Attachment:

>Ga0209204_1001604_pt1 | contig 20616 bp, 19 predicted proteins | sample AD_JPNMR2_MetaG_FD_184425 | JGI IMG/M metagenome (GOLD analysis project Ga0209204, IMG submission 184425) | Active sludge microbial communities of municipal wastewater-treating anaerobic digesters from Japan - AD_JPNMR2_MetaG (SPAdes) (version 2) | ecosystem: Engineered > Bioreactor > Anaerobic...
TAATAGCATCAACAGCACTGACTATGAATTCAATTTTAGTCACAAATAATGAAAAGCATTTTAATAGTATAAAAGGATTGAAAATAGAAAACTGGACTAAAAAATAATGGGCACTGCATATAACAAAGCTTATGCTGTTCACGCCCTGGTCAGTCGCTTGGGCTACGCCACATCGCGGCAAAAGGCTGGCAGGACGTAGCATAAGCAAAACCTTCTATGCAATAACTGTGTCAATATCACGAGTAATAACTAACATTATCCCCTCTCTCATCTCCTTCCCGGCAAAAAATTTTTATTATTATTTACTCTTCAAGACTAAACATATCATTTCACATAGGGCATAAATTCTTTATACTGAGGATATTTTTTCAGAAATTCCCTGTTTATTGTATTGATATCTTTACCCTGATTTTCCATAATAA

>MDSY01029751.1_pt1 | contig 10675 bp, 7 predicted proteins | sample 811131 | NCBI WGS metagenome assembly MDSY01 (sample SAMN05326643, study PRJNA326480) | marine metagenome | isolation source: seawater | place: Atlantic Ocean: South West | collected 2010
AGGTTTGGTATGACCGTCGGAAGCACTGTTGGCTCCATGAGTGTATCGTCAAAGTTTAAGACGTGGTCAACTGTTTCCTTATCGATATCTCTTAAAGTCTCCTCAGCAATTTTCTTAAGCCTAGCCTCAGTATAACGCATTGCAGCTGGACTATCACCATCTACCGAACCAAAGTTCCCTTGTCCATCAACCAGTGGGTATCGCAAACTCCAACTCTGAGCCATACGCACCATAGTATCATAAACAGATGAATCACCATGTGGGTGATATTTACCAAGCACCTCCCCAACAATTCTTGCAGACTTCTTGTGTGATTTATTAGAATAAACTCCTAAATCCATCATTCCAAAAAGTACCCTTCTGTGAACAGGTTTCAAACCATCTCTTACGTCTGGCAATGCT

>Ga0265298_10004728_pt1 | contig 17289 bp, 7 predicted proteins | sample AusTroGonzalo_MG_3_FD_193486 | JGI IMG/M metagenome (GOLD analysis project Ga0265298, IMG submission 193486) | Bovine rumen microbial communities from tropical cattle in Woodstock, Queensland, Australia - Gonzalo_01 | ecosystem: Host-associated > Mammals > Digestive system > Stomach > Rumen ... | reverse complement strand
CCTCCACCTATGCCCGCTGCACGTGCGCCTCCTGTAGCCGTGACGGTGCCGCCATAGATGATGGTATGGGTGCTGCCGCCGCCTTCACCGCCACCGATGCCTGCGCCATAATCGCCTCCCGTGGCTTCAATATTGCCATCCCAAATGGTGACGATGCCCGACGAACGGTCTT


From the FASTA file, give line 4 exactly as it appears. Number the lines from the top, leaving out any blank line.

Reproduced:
AGGTTTGGTATGACCGTCGGAAGCACTGTTGGCTCCATGAGTGTATCGTCAAAGTTTAAGACGTGGTCAACTGTTTCCTTATCGATATCTCTTAAAGTCTCCTCAGCAATTTTCTTAAGCCTAGCCTCAGTATAACGCATTGCAGCTGGACTATCACCATCTACCGAACCAAAGTTCCCTTGTCCATCAACCAGTGGGTATCGCAAACTCCAACTCTGAGCCATACGCACCATAGTATCATAAACAGATGAATCACCATGTGGGTGATATTTACCAAGCACCTCCCCAACAATTCTTGCAGACTTCTTGTGTGATTTATTAGAATAAACTCCTAAATCCATCATTCCAAAAAGTACCCTTCTGTGAACAGGTTTCAAACCATCTCTTACGTCTGGCAATGCT